Removal was harder than insertion in my opinion. Purely for the effects it had on my body. The pain of insertion lasts seconds. Fainting is never fun and takes longer for me to recover from.
When I was all done at the clinic, I was given a prescription for a birth control pill and sent on my way. After the initial fainting situation, I was completely back to normal. No, I was better than normal. I was finally pain free after not realizing I was in pain.
I was finally finished with my IUD and I couldn’t have been happier.
While I enjoyed all the aspects of having an IUD at first:
- 3-5 years of contraception without worry
- 99% Success rate
- Little maintenance
- One time payment of $70
- Works Immediately
- Can (technically) conceive a baby the day it’s taken out
I really did not like any of the side effects, which ultimately were my reasons for removal.
- Heavy Periods
- PMS Cramping
- Sexual Frustrations
- DEBILITATING CRAMPING
The cramping… I’m being really friggin’ serious here. I started to think I was going into labour when I was calling the clinic to book an appointment to remove my IUD. I do not want to down play the pain. It was not worth it for me.
I do wonder if the fact that I got this IUD so quickly after giving birth made me overlook so many problems for so long. As a new mom, I was just trying to get on with my life and figure out how to navigate the world while being responsible for the life of another. I wasn’t concentrating on me as much as I should have.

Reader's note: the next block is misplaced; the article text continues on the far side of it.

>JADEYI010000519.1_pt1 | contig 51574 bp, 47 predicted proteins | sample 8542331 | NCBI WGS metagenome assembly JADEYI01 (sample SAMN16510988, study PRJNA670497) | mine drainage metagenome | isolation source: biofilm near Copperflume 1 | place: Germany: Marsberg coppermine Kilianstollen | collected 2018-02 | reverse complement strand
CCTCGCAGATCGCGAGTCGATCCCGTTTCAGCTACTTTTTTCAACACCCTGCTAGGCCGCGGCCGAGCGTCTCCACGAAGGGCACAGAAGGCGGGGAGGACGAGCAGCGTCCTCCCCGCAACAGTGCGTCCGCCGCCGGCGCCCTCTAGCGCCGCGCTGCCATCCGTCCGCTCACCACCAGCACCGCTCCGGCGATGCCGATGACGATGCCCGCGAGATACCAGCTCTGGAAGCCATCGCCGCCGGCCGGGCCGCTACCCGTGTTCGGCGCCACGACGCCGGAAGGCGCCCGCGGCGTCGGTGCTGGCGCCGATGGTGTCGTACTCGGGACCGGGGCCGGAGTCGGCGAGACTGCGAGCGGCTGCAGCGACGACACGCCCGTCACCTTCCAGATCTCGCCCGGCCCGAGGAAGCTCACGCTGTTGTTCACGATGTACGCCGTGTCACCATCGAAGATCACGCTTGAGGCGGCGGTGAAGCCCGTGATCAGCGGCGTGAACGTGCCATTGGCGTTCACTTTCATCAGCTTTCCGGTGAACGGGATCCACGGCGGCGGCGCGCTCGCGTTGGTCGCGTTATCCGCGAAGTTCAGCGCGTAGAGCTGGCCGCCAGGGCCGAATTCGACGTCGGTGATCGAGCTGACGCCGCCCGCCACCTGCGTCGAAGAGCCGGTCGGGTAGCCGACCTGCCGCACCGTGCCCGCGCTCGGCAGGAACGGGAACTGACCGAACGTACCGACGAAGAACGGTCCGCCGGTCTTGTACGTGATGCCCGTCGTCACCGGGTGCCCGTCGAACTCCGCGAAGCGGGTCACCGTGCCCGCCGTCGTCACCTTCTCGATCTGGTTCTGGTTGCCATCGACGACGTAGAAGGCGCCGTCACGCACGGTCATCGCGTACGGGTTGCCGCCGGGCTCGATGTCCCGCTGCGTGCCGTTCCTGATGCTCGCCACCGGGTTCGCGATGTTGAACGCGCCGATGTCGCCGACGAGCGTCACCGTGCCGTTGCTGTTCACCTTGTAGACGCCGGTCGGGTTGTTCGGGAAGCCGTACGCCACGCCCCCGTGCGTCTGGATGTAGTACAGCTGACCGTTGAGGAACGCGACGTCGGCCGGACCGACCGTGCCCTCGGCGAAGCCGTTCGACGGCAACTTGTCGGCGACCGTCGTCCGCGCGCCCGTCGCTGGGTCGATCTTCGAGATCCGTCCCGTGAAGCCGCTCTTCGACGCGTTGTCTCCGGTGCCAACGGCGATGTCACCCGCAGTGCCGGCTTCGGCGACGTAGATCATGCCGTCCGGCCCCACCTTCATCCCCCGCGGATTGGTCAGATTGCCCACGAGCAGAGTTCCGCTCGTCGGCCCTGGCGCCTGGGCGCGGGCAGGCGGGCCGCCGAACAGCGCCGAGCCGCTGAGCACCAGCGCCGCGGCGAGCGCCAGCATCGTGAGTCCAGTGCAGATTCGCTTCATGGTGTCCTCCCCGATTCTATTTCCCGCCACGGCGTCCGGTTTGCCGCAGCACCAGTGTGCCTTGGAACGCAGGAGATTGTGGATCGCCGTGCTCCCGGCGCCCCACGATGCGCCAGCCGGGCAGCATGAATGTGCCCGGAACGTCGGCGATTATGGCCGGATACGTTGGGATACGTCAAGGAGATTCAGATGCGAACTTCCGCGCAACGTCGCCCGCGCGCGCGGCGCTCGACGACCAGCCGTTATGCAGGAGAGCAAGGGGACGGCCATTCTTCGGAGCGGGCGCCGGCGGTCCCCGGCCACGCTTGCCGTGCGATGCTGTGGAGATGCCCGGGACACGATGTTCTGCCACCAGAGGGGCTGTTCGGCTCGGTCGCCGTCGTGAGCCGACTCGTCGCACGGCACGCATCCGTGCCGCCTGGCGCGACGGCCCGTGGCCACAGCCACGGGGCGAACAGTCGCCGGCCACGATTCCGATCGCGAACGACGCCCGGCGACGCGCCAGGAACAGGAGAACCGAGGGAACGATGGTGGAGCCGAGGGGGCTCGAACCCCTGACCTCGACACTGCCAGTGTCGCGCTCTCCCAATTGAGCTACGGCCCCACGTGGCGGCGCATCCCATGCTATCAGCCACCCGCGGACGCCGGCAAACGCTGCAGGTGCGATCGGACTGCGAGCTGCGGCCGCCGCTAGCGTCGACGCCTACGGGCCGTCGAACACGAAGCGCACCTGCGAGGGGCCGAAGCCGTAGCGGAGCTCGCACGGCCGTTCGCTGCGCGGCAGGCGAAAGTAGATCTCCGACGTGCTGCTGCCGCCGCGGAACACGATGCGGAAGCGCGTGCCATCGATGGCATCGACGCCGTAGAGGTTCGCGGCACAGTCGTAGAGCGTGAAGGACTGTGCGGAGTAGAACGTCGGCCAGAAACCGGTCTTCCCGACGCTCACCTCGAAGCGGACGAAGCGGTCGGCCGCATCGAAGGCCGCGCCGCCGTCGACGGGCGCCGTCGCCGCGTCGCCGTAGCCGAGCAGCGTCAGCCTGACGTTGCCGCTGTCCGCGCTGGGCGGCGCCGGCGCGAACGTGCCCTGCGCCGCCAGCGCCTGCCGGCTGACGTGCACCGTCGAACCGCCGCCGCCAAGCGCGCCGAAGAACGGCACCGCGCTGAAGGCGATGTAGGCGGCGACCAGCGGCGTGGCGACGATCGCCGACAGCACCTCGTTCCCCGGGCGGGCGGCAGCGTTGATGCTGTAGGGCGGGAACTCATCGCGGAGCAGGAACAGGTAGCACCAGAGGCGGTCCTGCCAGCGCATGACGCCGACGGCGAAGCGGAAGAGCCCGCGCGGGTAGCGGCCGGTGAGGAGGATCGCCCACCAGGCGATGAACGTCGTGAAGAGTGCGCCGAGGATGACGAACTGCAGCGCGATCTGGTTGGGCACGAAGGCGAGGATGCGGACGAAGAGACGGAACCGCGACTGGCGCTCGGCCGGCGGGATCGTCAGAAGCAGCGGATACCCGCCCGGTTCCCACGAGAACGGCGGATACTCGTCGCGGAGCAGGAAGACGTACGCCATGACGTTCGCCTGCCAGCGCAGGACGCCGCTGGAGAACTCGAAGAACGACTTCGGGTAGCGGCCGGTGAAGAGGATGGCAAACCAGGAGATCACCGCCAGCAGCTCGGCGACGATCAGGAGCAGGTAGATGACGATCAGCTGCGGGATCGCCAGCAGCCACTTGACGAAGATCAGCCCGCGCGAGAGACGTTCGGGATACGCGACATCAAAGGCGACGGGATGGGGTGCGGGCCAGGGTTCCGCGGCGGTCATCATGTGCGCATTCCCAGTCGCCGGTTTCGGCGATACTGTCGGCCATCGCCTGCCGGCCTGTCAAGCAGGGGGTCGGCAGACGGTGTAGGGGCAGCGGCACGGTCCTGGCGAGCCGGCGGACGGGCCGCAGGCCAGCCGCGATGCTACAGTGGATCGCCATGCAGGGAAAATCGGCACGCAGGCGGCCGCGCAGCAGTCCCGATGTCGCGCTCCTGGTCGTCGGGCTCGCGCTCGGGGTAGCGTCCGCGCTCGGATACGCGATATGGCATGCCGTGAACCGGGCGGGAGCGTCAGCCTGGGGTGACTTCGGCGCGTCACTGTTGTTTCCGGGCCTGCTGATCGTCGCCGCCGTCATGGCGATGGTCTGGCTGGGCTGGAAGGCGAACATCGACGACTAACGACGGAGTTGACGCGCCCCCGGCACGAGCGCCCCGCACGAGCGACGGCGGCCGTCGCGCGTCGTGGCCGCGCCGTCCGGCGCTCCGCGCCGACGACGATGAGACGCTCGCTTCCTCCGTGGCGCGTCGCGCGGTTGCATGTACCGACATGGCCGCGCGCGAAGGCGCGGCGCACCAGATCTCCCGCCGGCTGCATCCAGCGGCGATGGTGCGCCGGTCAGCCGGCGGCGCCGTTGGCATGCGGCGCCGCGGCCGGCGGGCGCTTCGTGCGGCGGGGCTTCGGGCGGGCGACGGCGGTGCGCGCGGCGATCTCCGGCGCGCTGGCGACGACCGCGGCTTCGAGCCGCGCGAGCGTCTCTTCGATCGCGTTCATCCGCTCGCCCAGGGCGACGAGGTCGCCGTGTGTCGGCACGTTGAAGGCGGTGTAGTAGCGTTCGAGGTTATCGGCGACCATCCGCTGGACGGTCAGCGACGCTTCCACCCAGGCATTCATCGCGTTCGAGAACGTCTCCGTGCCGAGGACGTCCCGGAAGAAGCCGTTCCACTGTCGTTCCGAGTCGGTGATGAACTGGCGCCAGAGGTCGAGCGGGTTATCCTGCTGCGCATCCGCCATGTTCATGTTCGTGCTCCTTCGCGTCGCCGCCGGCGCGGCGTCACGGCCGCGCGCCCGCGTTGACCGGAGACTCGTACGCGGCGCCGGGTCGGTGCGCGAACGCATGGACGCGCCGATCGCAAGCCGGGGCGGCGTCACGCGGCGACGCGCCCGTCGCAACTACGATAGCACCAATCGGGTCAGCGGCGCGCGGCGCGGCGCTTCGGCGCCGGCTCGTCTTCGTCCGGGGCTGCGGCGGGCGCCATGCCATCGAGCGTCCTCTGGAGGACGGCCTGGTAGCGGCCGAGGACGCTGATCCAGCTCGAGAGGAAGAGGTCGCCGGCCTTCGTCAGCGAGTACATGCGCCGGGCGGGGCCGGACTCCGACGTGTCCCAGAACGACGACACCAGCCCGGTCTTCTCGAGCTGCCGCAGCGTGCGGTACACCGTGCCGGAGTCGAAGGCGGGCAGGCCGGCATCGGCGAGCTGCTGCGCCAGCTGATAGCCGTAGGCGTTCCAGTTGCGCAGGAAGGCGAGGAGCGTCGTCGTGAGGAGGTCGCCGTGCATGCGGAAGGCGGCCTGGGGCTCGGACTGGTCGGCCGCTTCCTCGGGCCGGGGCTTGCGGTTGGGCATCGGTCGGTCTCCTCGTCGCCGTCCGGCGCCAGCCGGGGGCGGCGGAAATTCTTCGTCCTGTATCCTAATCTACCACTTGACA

I also wonder if the fact that it all happened right after pregnancy made my perception of pain extremely skewed. Even still I think I was a bit of a wimp when I think to how I handled my cramps. But at the same time, giving birth is the most pain I have ever experienced. If I say it felt like I was headed into giving birth… I assume I’m not just throwing that out there all willy-nilly.
Lastly, I did want to point out that my body has never done really well with hormones. Even the birth control I was prescribed afterwards didn’t last more than three months with me. I originally wanted to get the Copper IUD because it has no hormones.
I do wonder if the Copper IUD would have been a better fit for me. But my experience with the Jaydess IUD has me saying no thanks to all IUD’s in the future.
Before You Go
I hope my IUD experience sheds some light on the topic and whether or not you want to get one yourself. If you’re someone who has an IUD and are looking up experiences to compare your own and decide if it’s worth keeping, I hope this helps you consider if you’ve been living with more pain than you truly need to.
I am always one to suffer longer than I need to, thanks to my own stubborn head and inability to seek medical help without getting anxious. Don’t be like me. If you have pain, just go get checked out. Do it for yourself. You deserve to feel good and be confident in your choice of birth control.
Let me know in the comments your experience or thoughts on the IUD. It is a good option out there, there are plenty more success stories than horror stories. You just don’t get to see them online as often because those people aren’t even thinking about their IUD.
thinking about having all the sex they want without bringing another human being into the picture.
Le Sigh. I was one of those people for a while. Good times.